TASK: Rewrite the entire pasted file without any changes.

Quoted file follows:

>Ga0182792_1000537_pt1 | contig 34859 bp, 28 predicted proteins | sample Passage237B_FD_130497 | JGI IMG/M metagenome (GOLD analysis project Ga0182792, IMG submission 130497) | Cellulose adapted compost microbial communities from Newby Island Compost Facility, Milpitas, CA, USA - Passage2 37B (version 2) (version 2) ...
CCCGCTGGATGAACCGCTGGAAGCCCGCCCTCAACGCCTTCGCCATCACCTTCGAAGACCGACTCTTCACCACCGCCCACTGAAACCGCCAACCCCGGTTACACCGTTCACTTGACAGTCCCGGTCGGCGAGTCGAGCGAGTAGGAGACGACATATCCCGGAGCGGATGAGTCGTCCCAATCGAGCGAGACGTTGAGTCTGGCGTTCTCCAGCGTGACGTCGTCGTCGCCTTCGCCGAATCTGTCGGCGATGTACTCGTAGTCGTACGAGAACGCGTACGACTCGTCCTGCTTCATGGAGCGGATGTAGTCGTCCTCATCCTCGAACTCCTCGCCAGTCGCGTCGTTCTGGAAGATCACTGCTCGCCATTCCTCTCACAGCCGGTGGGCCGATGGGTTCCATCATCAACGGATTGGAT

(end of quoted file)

>Ga0182792_1000537_pt1 | contig 34859 bp, 28 predicted proteins | sample Passage237B_FD_130497 | JGI IMG/M metagenome (GOLD analysis project Ga0182792, IMG submission 130497) | Cellulose adapted compost microbial communities from Newby Island Compost Facility, Milpitas, CA, USA - Passage2 37B (version 2) (version 2) ...
CCCGCTGGATGAACCGCTGGAAGCCCGCCCTCAACGCCTTCGCCATCACCTTCGAAGACCGACTCTTCACCACCGCCCACTGAAACCGCCAACCCCGGTTACACCGTTCACTTGACAGTCCCGGTCGGCGAGTCGAGCGAGTAGGAGACGACATATCCCGGAGCGGATGAGTCGTCCCAATCGAGCGAGACGTTGAGTCTGGCGTTCTCCAGCGTGACGTCGTCGTCGCCTTCGCCGAATCTGTCGGCGATGTACTCGTAGTCGTACGAGAACGCGTACGACTCGTCCTGCTTCATGGAGCGGATGTAGTCGTCCTCATCCTCGAACTCCTCGCCAGTCGCGTCGTTCTGGAAGATCACTGCTCGCCATTCCTCTCACAGCCGGTGGGCCGATGGGTTCCATCATCAACGGATTGGAT